Plug the TNC into the computer via USB.  I found the instructions over at CyberCiti.biz very helpful to establish the serial connection.  Find out what the COM port device is:

    $ dmesg | grep tty

    Mine ended up being ttyUSB0

    The next thing to do is install minicom:

    $ sudo apt-get install minicom

    For some reason, the version of mincom that my package lists had was not available on the server, so I had to download the .deb package manually from this URL: http://archive.ubuntu.com/ubuntu/pool/universe/m/minicom/

    I followed CyberCiti’s guide to using minicomNOTE: I used sudo because minicom needs write permission to /etc/ to save the configurations we make below.

    $ sudo minicom -s -c on NOTE: the -c on is just to make it display with pretty colors, and can be omitted safely.


    I went to Serial Port Setup and made the following changes:


    • A: Serial Device to /dev/ttyUSB0
    • E: COM port settings: I changed to 4800 8N1, as recommended by the APRS TNC Digi Tracker Manual, by pressing C B L V W.  Depending on your firmware, you may need 9600 baud.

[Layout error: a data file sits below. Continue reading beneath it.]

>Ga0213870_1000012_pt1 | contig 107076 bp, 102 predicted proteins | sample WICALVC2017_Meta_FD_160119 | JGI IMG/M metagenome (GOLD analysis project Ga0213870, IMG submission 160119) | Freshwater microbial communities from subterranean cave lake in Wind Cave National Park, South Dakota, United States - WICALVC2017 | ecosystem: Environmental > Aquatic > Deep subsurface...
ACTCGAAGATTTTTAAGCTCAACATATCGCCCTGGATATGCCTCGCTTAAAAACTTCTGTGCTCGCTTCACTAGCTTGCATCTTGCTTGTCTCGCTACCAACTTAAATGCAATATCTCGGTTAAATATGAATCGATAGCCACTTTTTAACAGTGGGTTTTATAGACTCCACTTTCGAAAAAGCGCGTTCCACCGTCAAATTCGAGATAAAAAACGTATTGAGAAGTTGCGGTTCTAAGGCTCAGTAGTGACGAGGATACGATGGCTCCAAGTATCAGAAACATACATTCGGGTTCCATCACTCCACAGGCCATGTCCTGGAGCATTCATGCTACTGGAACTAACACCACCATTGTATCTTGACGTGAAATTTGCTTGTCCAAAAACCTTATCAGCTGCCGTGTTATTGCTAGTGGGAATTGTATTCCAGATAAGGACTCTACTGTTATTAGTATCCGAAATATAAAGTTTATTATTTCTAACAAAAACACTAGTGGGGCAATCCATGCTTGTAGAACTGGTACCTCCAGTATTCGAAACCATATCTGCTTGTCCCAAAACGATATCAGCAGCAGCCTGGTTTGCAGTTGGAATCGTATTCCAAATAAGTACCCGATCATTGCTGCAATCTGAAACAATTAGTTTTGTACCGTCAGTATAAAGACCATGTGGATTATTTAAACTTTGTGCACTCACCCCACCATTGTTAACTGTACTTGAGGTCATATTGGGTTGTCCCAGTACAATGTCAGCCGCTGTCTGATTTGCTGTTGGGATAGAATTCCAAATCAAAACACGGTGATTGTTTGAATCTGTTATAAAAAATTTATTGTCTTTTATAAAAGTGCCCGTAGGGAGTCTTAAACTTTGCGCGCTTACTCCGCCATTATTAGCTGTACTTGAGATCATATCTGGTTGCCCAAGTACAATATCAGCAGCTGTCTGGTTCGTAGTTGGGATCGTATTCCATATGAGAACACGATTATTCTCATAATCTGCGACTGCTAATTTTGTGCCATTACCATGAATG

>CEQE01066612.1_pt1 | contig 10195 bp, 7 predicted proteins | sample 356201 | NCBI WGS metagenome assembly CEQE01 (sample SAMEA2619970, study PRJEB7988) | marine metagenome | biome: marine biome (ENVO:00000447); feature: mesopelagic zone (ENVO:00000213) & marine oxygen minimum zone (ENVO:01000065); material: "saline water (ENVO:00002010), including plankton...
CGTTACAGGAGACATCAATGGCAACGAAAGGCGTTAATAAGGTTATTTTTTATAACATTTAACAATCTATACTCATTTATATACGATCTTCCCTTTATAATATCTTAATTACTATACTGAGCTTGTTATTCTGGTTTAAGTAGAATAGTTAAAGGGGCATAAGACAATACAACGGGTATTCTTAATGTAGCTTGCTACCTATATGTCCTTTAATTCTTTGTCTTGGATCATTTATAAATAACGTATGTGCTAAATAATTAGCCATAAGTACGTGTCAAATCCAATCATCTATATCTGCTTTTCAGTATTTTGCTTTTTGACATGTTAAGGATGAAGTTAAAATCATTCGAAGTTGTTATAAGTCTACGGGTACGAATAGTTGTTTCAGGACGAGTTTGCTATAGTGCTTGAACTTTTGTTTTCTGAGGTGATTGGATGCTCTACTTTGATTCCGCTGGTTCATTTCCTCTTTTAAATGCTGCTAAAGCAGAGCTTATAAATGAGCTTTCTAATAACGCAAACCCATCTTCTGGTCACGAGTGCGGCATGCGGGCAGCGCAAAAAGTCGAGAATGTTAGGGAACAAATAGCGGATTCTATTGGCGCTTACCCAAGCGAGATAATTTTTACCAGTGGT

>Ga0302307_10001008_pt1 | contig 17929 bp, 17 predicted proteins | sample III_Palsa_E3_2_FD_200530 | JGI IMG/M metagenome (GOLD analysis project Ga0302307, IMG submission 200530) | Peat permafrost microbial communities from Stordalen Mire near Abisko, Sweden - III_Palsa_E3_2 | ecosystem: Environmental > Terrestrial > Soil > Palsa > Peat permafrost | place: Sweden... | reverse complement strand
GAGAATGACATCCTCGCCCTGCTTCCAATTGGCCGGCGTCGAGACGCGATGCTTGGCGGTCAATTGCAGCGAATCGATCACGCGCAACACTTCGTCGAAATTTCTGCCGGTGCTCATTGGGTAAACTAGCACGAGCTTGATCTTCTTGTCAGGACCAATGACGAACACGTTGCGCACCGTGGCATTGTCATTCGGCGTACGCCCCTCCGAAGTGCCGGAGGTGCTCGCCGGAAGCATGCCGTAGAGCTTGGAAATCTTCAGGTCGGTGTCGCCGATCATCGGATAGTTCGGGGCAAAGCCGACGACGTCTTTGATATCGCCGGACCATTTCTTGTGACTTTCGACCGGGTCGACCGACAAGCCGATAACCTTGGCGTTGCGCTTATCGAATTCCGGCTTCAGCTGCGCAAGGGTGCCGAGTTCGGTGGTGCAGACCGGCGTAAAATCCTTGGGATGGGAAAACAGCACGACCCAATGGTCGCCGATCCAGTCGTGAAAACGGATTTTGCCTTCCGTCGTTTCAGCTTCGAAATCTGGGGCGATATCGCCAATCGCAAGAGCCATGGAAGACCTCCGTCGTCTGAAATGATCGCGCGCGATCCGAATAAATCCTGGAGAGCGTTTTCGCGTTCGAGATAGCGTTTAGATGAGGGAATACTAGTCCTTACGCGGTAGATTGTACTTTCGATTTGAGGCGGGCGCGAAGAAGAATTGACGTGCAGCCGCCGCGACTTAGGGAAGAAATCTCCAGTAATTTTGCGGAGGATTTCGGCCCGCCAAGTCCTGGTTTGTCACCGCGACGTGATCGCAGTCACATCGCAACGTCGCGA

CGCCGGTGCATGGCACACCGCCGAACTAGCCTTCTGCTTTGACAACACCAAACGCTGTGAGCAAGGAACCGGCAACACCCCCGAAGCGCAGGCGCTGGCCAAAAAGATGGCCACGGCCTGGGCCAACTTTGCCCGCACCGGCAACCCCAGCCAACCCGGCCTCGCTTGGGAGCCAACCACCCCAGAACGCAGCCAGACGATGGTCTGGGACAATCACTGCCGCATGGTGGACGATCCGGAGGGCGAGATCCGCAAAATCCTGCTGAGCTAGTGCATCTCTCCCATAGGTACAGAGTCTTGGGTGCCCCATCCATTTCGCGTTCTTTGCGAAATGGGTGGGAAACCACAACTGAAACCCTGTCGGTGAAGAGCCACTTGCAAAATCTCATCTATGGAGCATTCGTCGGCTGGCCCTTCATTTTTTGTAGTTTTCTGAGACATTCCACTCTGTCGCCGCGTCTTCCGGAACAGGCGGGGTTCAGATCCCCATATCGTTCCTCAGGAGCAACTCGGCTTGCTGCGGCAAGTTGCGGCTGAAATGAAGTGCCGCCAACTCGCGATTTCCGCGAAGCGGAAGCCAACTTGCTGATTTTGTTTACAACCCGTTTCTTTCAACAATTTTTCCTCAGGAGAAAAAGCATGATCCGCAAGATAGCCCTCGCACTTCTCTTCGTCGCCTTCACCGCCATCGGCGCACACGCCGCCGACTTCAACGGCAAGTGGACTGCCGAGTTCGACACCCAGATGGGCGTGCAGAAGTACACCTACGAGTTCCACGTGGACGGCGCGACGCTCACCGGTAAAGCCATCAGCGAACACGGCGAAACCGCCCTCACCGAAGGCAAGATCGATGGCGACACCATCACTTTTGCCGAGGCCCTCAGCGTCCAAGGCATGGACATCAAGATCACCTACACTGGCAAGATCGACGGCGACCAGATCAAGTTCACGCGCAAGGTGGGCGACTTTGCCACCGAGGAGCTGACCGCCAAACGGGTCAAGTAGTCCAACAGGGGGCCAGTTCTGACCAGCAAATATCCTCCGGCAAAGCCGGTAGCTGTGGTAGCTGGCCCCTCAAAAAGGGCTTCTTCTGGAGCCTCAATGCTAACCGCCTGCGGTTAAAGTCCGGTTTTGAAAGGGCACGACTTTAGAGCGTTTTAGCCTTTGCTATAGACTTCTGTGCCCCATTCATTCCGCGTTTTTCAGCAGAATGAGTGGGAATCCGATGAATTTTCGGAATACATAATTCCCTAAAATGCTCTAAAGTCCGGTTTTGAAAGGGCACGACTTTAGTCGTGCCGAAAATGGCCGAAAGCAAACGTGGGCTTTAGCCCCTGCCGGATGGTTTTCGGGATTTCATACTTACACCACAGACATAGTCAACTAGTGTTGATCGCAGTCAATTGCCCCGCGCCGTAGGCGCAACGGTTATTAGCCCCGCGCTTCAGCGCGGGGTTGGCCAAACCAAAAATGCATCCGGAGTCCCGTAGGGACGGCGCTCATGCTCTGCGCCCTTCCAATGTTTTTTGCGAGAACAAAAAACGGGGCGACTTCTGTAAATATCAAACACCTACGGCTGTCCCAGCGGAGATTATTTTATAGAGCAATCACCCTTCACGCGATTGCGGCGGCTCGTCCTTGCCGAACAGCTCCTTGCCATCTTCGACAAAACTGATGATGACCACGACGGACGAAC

• F: Hardware Flow Control: No

    On advice of someone over at Texas Instuments, I cleared all the modem and dialing settings.


    All that done, I chose “Save Setup As…” and gave the name TNC1.


    Then I chose to “Exit from Minicom” as I wanted to run it in a non-SUDO environment.

    Re-start minicom with our saved configuration file by running:

    $ minicom TNC1 -c on

    Note: you may be given an error something like “cannot connect to ttyUSB0″.  If this happens, it’s because your user doesn’t have access to /dev/ttyUSB0, so you need to change the file ownership to give your user access by:

    $ sudo chown username /dev/ttyUSB0 (of course, change “username” to your username).

    If you are lucky enough, you will be treated to a scrolling list of GPS chip output:


    If you’re not so lucky, you might see gibberish instead of the GPS chip outputs.  If this happens, re-edit minicom’s configuration files and change the baud rate.

    Now, unplug the APRS TNC Digi Tracker, and change the DIL Switch 5 to OFF.  This will get the GPS chip to quiet down so we can talk to the device.  Plug it back in, and you’ll see something like: